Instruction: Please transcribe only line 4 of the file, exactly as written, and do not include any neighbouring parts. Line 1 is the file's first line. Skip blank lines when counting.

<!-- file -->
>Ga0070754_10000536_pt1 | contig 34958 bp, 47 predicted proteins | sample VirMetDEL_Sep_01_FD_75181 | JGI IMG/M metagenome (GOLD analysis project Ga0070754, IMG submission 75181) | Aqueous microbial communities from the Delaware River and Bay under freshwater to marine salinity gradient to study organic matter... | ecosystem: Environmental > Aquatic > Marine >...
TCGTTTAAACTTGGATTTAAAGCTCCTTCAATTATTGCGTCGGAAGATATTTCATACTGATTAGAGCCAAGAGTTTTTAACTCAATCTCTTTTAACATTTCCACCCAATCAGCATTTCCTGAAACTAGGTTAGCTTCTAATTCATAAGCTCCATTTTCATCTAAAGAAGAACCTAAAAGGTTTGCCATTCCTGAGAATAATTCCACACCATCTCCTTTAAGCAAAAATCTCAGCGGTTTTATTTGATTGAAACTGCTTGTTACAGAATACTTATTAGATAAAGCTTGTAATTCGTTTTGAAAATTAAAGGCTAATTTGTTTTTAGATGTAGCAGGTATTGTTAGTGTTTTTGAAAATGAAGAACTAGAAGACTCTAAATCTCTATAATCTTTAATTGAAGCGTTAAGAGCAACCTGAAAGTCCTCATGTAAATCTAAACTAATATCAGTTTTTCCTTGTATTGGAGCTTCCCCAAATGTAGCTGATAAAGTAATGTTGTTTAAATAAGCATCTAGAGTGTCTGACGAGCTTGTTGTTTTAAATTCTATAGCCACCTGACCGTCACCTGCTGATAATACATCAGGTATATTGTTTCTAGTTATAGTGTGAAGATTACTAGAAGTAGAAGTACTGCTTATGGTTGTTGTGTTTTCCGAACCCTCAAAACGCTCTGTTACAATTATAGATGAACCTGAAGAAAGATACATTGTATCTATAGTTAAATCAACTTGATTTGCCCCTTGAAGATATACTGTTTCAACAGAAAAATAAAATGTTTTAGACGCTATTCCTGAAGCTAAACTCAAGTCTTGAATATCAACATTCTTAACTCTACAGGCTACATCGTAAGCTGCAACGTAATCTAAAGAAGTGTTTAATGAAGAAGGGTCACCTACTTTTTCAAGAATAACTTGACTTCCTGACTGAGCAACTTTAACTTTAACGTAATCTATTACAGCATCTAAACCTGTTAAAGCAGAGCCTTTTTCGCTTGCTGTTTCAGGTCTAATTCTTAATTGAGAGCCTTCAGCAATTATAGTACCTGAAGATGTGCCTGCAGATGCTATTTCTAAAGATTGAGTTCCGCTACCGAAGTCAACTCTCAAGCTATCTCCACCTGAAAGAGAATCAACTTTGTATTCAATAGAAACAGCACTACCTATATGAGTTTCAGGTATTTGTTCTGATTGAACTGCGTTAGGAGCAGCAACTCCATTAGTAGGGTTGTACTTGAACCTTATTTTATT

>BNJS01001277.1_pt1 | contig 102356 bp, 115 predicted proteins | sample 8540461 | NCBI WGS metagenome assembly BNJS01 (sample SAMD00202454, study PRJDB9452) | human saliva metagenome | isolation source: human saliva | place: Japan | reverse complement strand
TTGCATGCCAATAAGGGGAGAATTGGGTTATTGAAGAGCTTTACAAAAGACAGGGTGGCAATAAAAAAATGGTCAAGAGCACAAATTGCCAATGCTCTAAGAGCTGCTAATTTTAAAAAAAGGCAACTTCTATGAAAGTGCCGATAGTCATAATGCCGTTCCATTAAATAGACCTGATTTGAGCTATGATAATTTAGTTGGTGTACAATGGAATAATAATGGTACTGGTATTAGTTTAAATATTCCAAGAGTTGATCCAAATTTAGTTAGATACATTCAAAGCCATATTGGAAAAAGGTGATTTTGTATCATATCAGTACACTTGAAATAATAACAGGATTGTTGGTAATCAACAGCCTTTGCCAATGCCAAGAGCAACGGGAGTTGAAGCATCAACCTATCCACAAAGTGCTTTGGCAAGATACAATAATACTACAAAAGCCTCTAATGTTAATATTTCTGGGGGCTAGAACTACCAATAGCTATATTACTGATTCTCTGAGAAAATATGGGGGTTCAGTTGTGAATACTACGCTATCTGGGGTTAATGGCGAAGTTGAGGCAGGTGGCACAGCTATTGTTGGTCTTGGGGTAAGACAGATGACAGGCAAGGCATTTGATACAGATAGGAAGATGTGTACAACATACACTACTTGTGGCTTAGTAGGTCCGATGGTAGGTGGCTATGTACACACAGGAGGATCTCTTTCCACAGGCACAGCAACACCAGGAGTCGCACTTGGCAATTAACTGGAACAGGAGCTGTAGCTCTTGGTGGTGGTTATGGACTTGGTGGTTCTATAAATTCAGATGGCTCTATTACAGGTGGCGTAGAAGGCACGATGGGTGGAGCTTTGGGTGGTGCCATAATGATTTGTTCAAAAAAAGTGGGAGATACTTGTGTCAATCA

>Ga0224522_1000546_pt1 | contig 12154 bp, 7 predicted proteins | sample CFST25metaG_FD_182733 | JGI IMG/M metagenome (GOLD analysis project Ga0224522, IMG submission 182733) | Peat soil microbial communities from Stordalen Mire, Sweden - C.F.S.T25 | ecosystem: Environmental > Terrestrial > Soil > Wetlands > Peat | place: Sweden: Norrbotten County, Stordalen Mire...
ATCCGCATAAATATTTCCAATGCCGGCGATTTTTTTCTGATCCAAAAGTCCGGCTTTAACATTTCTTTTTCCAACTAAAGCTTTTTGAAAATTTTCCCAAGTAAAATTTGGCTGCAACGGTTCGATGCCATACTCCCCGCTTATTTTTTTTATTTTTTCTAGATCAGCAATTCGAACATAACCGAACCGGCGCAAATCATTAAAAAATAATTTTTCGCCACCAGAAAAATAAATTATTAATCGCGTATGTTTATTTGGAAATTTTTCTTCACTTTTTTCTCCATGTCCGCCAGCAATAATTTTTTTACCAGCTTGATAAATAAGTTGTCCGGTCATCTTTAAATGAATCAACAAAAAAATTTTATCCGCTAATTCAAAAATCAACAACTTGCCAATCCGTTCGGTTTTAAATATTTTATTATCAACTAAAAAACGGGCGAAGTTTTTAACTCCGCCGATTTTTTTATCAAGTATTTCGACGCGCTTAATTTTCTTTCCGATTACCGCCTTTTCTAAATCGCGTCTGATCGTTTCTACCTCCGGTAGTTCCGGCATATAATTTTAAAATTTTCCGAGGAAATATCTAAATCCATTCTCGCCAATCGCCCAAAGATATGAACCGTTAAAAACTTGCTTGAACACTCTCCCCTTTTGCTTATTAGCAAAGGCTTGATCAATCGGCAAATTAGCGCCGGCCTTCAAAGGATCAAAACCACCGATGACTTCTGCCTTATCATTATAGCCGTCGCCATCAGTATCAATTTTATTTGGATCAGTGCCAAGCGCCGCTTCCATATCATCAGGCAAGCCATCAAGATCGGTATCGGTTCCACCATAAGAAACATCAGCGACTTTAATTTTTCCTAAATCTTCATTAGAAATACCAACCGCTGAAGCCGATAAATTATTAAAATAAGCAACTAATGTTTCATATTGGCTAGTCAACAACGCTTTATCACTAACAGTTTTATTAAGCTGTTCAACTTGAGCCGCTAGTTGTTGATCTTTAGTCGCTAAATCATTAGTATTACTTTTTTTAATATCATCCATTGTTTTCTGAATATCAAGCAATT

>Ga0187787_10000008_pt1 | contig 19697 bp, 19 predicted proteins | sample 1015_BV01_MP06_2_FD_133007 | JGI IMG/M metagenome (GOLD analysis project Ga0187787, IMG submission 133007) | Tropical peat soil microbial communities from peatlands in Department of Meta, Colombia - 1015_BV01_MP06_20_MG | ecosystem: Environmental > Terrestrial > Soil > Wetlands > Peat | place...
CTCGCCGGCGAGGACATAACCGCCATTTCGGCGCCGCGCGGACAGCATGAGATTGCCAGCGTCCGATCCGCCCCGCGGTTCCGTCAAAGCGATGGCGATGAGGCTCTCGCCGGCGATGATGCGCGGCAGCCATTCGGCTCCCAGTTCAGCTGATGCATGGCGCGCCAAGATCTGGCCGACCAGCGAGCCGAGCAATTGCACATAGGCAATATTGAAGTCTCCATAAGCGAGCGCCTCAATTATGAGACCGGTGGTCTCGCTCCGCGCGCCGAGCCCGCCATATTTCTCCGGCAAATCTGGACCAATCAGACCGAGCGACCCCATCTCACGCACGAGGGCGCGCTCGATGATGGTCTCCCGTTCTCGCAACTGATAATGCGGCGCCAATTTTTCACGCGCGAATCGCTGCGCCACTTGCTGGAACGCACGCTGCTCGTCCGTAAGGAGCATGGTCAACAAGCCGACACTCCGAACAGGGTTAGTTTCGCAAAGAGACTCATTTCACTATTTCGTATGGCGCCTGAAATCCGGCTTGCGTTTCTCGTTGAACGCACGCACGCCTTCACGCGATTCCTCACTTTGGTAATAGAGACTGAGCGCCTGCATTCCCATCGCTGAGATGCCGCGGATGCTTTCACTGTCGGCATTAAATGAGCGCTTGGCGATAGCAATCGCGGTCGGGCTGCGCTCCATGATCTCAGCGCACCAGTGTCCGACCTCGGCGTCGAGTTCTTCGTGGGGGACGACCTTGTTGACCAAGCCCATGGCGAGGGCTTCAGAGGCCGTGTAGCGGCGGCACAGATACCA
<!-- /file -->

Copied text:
TTGCATGCCAATAAGGGGAGAATTGGGTTATTGAAGAGCTTTACAAAAGACAGGGTGGCAATAAAAAAATGGTCAAGAGCACAAATTGCCAATGCTCTAAGAGCTGCTAATTTTAAAAAAAGGCAACTTCTATGAAAGTGCCGATAGTCATAATGCCGTTCCATTAAATAGACCTGATTTGAGCTATGATAATTTAGTTGGTGTACAATGGAATAATAATGGTACTGGTATTAGTTTAAATATTCCAAGAGTTGATCCAAATTTAGTTAGATACATTCAAAGCCATATTGGAAAAAGGTGATTTTGTATCATATCAGTACACTTGAAATAATAACAGGATTGTTGGTAATCAACAGCCTTTGCCAATGCCAAGAGCAACGGGAGTTGAAGCATCAACCTATCCACAAAGTGCTTTGGCAAGATACAATAATACTACAAAAGCCTCTAATGTTAATATTTCTGGGGGCTAGAACTACCAATAGCTATATTACTGATTCTCTGAGAAAATATGGGGGTTCAGTTGTGAATACTACGCTATCTGGGGTTAATGGCGAAGTTGAGGCAGGTGGCACAGCTATTGTTGGTCTTGGGGTAAGACAGATGACAGGCAAGGCATTTGATACAGATAGGAAGATGTGTACAACATACACTACTTGTGGCTTAGTAGGTCCGATGGTAGGTGGCTATGTACACACAGGAGGATCTCTTTCCACAGGCACAGCAACACCAGGAGTCGCACTTGGCAATTAACTGGAACAGGAGCTGTAGCTCTTGGTGGTGGTTATGGACTTGGTGGTTCTATAAATTCAGATGGCTCTATTACAGGTGGCGTAGAAGGCACGATGGGTGGAGCTTTGGGTGGTGCCATAATGATTTGTTCAAAAAAAGTGGGAGATACTTGTGTCAATCA